- Raffaele Vacca, PhD
Although with some controversy, interdisciplinarity has been a consistent emphasis across American academic institutions in the last several years, from Offices of Research in major universities to federal research funding agencies such as the National Science Foundation. The issue of how to promote or create interdisciplinary research teams, however, is still very much open to discussion. Social science research on network interventions offers some insights on this problem. A network intervention is a program that leverages social networks to promote behavioral change in a population or enhance individual or collective performance in an organization. Network interventions are an increasingly popular subject in the study of social networks, although most applications of this notion deal with the health sciences, management and marketing. The Bureau of Economic and Business Research and the UF Clinical and Translational Science Institute recently explored the idea of network interventions on a network of scientific collaborations. In this case, intervening on a social network means adding missing links —creating collaborations that improve the overall performance of the network or result in productive interaction. We studied the feasibility of this idea, called alteration in the social network literature, by designing an intervention that identified and connected researchers in specific locations of the University of Florida’s scientific collaboration network.
This project used VIVO, a semantic-web application adopted by UF, which ingests and integrates data from diverse sources to create searchable online profiles for people, organizations, events, grants, publications and other entities at the university. We queried VIVO data to construct the network of all the collaborations that resulted in a publication or an awarded grant at the University of Florida in 2012. We then applied a number of structural criteria to identify dyads and triads of unconnected researchers in this network, whose collaboration would have enhanced certain structural properties of the whole university structure. Finally, BEBR conducted an online survey to contact the identified potential collaborators and explore their attitudes towards actually working together.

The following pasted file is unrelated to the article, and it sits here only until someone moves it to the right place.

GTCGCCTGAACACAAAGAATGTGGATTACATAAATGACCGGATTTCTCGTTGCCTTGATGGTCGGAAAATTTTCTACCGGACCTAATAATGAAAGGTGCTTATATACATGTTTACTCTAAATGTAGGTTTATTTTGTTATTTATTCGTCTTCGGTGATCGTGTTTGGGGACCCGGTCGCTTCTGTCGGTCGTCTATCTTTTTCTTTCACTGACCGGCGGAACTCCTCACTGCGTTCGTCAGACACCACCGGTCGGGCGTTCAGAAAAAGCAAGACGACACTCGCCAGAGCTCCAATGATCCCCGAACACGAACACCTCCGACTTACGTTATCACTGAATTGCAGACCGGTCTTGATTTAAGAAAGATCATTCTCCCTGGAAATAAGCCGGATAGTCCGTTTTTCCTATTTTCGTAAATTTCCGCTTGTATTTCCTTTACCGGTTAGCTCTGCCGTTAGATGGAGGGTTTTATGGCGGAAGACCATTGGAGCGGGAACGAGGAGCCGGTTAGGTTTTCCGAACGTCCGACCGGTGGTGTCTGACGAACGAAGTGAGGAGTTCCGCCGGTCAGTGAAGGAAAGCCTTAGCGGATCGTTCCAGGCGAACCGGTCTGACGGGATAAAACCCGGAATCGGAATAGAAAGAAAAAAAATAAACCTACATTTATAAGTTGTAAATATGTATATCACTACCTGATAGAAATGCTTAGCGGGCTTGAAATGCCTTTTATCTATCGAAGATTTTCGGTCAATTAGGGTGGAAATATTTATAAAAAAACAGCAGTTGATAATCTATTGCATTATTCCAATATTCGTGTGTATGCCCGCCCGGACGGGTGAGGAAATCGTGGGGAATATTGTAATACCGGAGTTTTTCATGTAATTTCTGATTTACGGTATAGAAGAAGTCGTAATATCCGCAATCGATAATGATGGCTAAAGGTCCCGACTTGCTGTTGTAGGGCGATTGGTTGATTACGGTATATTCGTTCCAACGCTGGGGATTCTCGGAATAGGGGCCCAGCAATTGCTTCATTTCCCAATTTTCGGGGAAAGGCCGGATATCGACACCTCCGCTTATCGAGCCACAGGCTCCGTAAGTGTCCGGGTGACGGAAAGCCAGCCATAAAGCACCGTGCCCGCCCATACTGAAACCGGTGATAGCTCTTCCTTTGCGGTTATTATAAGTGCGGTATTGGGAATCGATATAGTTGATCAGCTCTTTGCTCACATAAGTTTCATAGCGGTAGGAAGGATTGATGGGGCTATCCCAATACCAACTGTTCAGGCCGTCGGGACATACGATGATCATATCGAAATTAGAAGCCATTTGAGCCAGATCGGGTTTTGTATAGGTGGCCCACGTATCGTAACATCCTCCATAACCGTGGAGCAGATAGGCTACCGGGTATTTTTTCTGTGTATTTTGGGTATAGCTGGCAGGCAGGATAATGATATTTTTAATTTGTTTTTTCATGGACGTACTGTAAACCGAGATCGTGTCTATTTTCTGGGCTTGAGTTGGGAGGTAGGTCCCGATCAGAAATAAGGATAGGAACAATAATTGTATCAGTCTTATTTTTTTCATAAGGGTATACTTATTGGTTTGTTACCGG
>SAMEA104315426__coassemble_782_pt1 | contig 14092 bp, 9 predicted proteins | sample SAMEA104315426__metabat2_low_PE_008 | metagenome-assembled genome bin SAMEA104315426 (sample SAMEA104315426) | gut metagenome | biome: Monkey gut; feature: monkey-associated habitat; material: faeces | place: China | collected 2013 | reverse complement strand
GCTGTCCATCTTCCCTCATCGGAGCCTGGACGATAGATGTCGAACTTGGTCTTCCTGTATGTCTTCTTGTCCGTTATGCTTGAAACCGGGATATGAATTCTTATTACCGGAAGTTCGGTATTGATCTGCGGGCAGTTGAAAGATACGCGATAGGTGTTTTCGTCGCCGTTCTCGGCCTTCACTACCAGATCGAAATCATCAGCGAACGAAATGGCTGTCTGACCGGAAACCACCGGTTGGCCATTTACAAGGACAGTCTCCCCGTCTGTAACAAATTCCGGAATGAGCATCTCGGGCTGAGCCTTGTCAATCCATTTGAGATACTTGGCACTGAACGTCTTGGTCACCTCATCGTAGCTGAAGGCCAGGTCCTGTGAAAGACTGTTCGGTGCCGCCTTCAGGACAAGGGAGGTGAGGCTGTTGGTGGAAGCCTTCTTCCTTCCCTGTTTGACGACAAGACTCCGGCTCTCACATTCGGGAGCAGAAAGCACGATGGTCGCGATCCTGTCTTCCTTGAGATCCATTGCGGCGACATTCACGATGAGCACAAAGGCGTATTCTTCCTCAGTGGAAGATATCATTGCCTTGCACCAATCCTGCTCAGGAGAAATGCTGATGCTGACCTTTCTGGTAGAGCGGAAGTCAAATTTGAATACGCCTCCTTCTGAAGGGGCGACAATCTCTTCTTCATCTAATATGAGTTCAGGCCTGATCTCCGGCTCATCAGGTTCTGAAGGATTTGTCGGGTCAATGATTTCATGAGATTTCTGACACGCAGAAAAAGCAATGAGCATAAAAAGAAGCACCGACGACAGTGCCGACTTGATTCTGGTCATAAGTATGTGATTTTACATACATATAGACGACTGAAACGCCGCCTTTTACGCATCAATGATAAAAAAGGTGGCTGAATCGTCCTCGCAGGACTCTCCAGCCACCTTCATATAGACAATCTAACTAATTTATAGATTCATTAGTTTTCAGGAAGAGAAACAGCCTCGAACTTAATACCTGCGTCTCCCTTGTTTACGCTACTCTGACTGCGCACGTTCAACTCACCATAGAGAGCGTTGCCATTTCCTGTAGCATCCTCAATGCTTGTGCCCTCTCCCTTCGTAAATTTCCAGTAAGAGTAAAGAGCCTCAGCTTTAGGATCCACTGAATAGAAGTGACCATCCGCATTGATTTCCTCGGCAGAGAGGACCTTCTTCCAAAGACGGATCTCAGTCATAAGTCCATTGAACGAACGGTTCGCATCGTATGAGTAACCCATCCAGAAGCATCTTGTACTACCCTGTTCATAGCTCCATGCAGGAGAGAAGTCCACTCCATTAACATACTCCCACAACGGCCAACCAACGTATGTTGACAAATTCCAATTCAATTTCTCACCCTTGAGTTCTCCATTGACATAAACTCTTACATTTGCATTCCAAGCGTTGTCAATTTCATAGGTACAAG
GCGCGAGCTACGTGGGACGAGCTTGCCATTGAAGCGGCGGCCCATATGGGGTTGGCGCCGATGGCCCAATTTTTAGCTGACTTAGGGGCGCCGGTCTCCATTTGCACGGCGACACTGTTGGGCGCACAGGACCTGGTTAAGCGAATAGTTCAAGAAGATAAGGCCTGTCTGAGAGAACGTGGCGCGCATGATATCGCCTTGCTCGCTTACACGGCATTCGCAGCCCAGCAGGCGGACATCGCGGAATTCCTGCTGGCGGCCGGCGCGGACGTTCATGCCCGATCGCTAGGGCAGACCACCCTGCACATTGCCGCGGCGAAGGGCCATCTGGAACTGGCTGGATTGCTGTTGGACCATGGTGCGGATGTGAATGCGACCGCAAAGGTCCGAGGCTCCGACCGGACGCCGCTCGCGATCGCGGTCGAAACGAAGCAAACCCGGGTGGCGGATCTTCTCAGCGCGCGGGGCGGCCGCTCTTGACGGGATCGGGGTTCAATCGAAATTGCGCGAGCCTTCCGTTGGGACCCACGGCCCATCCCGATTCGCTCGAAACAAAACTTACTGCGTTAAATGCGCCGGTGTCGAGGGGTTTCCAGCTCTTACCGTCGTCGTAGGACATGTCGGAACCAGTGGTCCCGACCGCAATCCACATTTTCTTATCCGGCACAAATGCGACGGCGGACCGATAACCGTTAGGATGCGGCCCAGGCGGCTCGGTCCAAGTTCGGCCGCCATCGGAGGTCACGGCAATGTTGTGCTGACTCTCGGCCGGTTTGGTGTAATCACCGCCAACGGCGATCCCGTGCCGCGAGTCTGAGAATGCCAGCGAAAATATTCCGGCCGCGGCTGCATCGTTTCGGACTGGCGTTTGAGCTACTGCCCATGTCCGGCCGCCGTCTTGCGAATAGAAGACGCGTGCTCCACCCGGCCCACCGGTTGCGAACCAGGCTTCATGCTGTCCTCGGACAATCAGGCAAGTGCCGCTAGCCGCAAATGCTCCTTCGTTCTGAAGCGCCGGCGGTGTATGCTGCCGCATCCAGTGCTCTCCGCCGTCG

Induction vs. alteration of collaboration networks. A scientific collaboration network may respond in different ways when new conditions, such as new funding opportunities, arise. Existing connections may be activated —scientists who are already collaborating or have collaborated in the past start a new project. Or new connections may arise —scientists who have never worked together before start a new project. The former is the usual outcome, as researchers are typically more likely to find collaborators among people they already know in their work environment. As a consequence, the traditional way of funding academic research may have limitations, especially when it comes to promoting interdisciplinary research. In fact, the traditional way of funding research is a form of intervention comparable to what has been called induction on social networks. Induction stimulates interaction among people who are already connected, and accelerates the diffusion of specific information or behaviors in the existing network of a population or organization. In the typical research funding process, agencies solicit applications for projects on specific topics from any researcher or research team. The process addresses the existing collaboration network as it is, and increases the volume of professional interactions along already established collaborative links. Although there may be requirements about the investigators, for example collaborators may be required to belong to different colleges, funding is not targeted to specific areas of a scientific collaboration network —in fact, funding agencies have normally no exact knowledge of the network from which they are trying to obtain proposals. Scientists typically respond to these funding opportunities by finding close and safe professional partners, mostly replicating existing collaborative relationships or establishing new collaborations within their professional comfort zone. When new connections are generated, they mostly close gaps within already well-established collaborative clusters. In this process, link formation is left to the “natural” evolution of the network, with no strategic intervention to add specific collaborative links at certain locations. In particular, the traditional way of funding research rarely creates connections that span structural holes between separate areas of the network.